5) Many modern ideological struggles can be traced to two visions: the vision of the anointed and the vision of the constrained realist: Sowell lays out these concepts in his "A Conflict of Visions", and "The Vision of the Anointed". These two visions encompass a range of ideas and theories, but essentially the vision of the anointed relies heavily on sweepingly optimistic assumptions about human nature, distrust of decentralized processes like the free market, impatience at systematic processes that constrain human action, and missing or falsified/distorted empirical evidence. The constrained vision relies heavily on a less grand view of the goodness of human nature, and prefers the systematic processes of the free market, and the systematic processes of the rule of law and constitutional government. It distrusts sweeping theories and grand assumptions in favor of heavy reliance on solid empirical evidence and on time-tested structures and processes.


6) On race and intelligence (as measured by IQ), whole groups and nations have raised their IQ scores over time, undermining various theories of intelligence as regards various minorities like Jews and blacks.

  1. In his writing "Intelligence and Ethnicity" Sowell demonstrates how IQ scores have risen among many groups, (see the Flynn effect) and notes that a number of white ethnic groups tallied poor scores as they began entry into the American urban economy. Jews for example scored dismally on Army intelligence tests during WWI leading to some disparaging commentary. However Jewish IQ scores rose steadily until they currently rank near the top. East Asian IQ scores were likewise unimpressive on some early measurements, but currently that situation is totally reversed.
  2. Black IQ progress has been concealed Sowell shows, by statistical redefinitions or "norming" of the beginning measurement baselines. Thus an IQ score that might have been considered "normal" or "average" in 1960, is today considered below par. By going back and recalculating from the original baselines, not only blacks but entire nations have shown significant rises in IQ over time. He notes that the rough 15-point gap in contemporary black-white IQ scores is similar to the gap between the national average and the scores of assorted white ethnic groups in past times. <ref>The Bell Curve Wars- Thomas Sowell- Chapter 6 'Ethnicity and IQ", pg 70-80</ref> Indeed similar gaps have been reported within white populations, such as Northern Europeans versus Southern Europeans.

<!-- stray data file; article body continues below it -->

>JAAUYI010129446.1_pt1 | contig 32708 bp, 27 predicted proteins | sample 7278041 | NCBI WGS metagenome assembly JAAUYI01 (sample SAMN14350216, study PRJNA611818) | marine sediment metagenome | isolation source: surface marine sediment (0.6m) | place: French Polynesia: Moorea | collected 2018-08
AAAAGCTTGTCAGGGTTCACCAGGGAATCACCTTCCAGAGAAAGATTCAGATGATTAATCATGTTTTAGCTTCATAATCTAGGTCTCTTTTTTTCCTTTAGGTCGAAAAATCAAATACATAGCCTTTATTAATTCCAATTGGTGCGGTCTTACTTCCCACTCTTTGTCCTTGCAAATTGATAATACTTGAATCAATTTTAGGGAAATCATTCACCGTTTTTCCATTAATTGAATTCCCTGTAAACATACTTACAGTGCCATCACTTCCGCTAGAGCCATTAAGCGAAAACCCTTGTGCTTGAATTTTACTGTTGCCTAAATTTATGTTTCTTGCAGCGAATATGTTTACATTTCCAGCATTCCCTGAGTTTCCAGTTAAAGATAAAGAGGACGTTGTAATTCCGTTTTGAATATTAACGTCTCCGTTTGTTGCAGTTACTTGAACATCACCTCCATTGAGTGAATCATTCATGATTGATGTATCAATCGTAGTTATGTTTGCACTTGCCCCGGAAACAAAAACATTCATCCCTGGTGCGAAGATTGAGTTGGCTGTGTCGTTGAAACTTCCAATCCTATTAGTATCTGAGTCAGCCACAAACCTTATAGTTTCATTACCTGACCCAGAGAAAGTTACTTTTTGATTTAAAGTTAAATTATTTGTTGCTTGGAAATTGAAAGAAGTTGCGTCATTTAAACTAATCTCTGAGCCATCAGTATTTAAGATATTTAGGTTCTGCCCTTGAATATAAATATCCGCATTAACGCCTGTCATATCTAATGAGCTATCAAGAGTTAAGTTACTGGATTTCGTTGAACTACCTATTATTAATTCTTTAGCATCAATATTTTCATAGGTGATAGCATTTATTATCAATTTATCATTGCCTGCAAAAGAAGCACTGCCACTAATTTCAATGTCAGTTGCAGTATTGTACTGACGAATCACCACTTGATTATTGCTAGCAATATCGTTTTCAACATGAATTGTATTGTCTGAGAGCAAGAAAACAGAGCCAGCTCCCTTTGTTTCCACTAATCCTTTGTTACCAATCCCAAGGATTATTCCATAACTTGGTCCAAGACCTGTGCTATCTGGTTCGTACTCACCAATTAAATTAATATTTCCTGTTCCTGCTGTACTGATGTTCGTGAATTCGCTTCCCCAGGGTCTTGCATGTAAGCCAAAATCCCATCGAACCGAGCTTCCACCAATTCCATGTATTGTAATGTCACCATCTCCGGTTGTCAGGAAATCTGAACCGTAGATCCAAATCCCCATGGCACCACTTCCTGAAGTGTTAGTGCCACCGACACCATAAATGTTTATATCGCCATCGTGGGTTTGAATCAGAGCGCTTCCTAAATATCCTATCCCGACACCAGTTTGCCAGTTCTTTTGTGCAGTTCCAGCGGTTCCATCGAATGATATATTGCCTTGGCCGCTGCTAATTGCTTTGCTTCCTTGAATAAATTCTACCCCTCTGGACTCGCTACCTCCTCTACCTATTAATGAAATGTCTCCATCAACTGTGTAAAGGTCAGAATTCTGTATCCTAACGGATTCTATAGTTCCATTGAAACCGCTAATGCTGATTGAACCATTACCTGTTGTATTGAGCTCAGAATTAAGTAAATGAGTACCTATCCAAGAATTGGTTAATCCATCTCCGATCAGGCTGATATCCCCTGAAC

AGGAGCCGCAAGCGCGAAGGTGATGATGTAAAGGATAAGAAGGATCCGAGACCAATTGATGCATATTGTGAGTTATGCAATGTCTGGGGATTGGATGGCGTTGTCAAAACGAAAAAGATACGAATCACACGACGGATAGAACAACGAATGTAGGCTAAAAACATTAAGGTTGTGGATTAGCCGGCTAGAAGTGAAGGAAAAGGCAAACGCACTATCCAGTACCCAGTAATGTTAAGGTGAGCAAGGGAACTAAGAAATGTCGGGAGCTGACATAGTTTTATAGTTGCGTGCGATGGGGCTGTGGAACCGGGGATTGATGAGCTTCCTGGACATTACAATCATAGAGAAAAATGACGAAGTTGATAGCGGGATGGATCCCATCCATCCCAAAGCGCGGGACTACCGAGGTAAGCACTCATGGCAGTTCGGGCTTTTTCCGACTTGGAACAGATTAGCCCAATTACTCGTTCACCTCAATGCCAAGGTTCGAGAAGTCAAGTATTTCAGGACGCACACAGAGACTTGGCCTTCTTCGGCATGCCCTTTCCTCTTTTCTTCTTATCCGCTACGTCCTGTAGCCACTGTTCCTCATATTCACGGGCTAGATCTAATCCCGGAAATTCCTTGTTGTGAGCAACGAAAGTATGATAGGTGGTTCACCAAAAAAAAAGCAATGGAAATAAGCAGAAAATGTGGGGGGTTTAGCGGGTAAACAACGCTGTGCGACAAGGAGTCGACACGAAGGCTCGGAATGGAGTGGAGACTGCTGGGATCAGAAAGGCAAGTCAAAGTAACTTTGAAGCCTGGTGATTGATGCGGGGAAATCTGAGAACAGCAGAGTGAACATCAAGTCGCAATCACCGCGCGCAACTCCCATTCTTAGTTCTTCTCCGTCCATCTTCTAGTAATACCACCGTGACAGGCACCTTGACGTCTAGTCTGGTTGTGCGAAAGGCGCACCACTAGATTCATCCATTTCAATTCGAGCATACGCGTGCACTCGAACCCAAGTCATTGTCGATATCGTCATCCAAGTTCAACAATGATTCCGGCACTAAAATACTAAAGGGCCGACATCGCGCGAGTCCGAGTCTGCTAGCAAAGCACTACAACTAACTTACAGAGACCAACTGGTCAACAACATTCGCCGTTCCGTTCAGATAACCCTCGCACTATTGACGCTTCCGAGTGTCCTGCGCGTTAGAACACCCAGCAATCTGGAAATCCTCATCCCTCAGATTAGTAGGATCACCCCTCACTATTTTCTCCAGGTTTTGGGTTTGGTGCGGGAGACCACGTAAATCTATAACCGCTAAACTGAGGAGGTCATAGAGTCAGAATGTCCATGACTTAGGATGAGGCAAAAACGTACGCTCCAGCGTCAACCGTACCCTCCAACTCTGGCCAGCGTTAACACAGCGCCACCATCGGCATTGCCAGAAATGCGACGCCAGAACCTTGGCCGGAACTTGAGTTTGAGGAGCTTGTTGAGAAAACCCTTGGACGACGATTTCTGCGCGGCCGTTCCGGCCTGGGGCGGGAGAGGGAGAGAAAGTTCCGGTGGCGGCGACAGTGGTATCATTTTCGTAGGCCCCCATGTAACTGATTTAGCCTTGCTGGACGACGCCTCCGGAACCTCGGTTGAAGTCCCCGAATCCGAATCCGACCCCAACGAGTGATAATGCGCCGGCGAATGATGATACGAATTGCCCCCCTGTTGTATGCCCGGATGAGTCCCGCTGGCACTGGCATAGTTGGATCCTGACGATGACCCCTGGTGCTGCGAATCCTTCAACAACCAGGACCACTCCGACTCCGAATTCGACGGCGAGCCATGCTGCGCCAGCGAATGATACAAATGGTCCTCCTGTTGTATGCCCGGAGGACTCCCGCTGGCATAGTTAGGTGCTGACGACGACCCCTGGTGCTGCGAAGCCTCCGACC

3. In short Sowell argues, IQ "gaps" are hardly startling or unusual between, and within ethnic groups. What is distressing he claims, is the sometimes hysterical response to the very fact of IQ research, and movements to ban testing in the name of "self-esteem" or "fighting racism." He argues however, that few would have known of black IQ progress if scholars like James Flynn had not undertaken allegedly "racist" research.<ref>"Race and IQ" - column for townhall.com</ref>


7) What some portray as "authentic black culture" is actually a relic of a highly disfunctional white southern redneck culture. This in turn came from the ‘Cracker culture’ of certain regions in Britain, mainly the harsh English borderlands, origin of many 'cracker' migrants. Sowell gives a number of examples that he regards as supporting the lineage, e.g.

an aversion to work, proneness to violence, neglect of education, sexual promiscuity, improvidence, drunkenness, lack of entrepreneurship,… and a style of religious oratory marked by strident rhetoric, unbridled emotions, and flamboyant imagery.

Sowell also provides figures to support his argument that there was a far bigger divide between the cracker/redneck culture and the North than between white and black. E.g. Northern blacks tried to stop redneck blacks coming up from the South, and the same happened between northern whites and redneck whites. This thesis is the title essay of Sowell's book Black Rednecks and White Liberals.


8) Ordinary citizens might benefit from analyzing issues and public policies in terms of costs, benefits and tradeoffs, where scarce resources have alternative uses, rather than rely on lofty rhetoric from political leaders, activists and special interests. In Basic Economics and Applied Economics, Sowell lays out the fundamentals of the discipline so that the layman can understand them, and his essential way or model for approaching problems. There are no free lunches Sowell emphasizes, only tradeoffs at various levels. This "transactional" approach to social and economic policy is one of the hallmarks of Sowell's writings. Quote:

"Lofty talk about “non-economic values” too often amounts to very selfish attempts to impose one’s own values, without having to weigh them against other people’s values. Taxing away what other people have earned, in order to finance one’s own fantasy ventures, is often depicted as a humanitarian endeavor, without allowing others the same freedom and dignity as oneself, so they can make their own choices with their own earnings, is considered to be pandering to “greed.” Greed for power is dangerous than greed for money and has shed far more blood in the process. Political authorities have often had “revolutionary values” that were devastating to the general population." <ref> Basic Economics, Thomas Sowell, p. 308</ref>

[edit] Those influenced by Sowell

It is worth noting that Sowell's book Race and Economics greatly influenced Supreme Court Justice Clarence Thomas. In 1975, when Thomas read the book, he found an intellectual foundation for his philosophy. Later on, Thomas said that the book changed his life.